Council adopted recommendations intended to minimize nuisance issues involving residential infill construction sites. The recommendations include a new requirement for a public notice to be posted at the sites. Toronto Building in consultation with partner divisions will report back in 2019 with a further update and evaluation of an inspection and enforcement program for residential infill construction activity.

Support for Toronto’s green sector     
Council approved continuing the City’s Green Market Acceleration Program for another four years as a way of supporting economic growth in Toronto’s green sector. The program enables local businesses in the green sector to apply to the City to use municipal infrastructure and buildings for research, concept testing and demonstrations.

Energy-efficiency retrofits   
Council authorized extending the Home Energy Loan Program and the Highrise Retrofit Improvement Support Program to the end of next year. Both are part of a residential energy retrofit program that has, since 2014, provided financing to support Toronto property owners in undertaking energy efficiency and water conservation improvements. City staff are taking steps to increase uptake on the two programs.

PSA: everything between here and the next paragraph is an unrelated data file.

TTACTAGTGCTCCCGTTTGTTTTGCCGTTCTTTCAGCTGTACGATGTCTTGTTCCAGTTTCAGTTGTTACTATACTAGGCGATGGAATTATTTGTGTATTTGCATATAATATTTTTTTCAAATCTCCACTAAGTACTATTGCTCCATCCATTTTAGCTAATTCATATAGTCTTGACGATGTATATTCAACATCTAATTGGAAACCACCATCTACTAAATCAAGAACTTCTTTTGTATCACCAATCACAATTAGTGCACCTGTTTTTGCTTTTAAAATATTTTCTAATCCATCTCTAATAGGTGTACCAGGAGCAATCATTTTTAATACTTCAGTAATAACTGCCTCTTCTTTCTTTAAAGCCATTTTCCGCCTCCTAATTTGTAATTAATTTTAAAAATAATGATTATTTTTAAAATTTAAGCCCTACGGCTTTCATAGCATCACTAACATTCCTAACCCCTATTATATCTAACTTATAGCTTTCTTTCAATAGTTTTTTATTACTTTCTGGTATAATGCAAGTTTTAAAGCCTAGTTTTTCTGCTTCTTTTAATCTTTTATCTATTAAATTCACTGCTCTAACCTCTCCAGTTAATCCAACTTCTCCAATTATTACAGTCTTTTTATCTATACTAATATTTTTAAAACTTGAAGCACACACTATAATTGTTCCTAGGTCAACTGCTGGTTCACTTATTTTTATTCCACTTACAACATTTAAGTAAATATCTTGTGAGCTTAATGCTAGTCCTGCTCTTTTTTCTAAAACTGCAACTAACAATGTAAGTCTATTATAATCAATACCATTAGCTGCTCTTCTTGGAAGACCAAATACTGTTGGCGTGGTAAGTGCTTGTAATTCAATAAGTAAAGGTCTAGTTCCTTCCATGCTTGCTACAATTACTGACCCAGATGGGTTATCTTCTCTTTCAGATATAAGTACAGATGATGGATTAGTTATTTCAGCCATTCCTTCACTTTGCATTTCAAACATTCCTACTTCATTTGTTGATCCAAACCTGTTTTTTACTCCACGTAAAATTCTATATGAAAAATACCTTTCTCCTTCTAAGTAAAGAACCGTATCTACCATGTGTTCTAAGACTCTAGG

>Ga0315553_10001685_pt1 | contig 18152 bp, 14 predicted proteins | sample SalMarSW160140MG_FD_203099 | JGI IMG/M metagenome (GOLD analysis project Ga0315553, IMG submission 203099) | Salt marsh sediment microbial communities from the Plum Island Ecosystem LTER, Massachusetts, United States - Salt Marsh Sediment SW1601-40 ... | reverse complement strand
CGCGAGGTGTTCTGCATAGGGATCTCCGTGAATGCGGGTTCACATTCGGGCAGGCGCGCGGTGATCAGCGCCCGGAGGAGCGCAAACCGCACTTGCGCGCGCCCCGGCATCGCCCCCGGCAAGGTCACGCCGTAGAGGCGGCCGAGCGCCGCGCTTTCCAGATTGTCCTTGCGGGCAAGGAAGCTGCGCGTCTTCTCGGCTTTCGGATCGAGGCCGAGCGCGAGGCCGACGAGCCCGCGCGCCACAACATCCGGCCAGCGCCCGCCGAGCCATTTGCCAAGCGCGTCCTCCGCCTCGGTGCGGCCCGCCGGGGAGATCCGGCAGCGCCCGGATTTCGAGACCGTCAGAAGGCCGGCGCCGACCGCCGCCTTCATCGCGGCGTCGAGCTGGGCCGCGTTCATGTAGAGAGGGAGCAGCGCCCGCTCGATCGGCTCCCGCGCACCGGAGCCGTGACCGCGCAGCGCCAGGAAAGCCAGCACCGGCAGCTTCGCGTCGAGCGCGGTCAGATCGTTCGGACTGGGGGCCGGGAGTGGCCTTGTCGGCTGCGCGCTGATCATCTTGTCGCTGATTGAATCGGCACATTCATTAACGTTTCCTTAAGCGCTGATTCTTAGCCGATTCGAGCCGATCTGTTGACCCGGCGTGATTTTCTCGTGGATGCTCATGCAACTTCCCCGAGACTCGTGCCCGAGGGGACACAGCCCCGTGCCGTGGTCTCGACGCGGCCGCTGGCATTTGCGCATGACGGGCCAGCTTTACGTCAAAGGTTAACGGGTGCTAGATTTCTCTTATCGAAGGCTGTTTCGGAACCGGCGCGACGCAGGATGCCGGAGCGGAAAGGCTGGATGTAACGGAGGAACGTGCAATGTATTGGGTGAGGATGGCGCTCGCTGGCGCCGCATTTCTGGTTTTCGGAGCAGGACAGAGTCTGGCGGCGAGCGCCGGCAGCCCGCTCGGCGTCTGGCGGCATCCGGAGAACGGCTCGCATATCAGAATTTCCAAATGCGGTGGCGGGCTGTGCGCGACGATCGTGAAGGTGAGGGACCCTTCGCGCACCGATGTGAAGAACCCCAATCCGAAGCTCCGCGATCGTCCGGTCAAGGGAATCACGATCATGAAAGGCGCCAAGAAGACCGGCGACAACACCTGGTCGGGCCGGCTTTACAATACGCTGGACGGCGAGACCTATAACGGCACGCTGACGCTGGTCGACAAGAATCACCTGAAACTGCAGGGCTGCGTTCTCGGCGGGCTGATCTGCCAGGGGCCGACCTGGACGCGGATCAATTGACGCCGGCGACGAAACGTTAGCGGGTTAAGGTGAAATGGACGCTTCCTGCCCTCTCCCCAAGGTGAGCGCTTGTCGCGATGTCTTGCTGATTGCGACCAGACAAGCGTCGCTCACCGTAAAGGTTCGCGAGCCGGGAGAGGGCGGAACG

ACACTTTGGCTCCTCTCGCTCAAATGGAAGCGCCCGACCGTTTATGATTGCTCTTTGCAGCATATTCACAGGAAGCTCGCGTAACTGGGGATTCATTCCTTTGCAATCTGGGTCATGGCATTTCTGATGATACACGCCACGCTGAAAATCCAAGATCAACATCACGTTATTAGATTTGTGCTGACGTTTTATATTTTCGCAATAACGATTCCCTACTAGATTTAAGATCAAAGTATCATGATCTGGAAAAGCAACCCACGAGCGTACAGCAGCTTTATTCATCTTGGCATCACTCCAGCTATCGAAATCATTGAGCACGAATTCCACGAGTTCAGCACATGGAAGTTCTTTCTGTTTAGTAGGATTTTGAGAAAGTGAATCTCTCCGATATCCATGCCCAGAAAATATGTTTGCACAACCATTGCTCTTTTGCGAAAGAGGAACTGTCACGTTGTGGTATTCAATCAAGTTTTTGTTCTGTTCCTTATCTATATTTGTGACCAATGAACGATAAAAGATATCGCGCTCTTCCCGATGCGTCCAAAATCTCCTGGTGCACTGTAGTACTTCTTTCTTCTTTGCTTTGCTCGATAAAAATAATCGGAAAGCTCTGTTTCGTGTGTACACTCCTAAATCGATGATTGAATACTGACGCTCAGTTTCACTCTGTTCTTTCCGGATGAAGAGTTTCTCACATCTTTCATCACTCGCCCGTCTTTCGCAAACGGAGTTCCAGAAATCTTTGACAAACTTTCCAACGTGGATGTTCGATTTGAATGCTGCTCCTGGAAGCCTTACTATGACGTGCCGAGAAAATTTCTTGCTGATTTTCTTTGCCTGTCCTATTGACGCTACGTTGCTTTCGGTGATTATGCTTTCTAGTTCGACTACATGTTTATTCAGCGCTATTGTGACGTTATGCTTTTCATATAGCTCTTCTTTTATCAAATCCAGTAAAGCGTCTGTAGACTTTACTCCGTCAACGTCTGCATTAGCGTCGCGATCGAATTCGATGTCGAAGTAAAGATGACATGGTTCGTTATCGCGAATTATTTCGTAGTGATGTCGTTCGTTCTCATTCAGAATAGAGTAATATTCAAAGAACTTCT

Free-floating car sharing   
Council directed staff to consult further with the free-floating car share industry and to report back to next month’s City Council meeting on possible recommendations for changes to improve the viability of the City’s recently established Free Floating Car Share Pilot for Toronto.

Rebates on water charges – home dialysis     
Council authorized the City’s provision of rebates to Toronto residents who are having dialysis treatments at home. Dialysis removes toxins from the blood when the kidneys have failed. The new rebate program recognizes the significant additional household costs for water incurred by people undergoing dialysis treatment at home instead of in a hospital.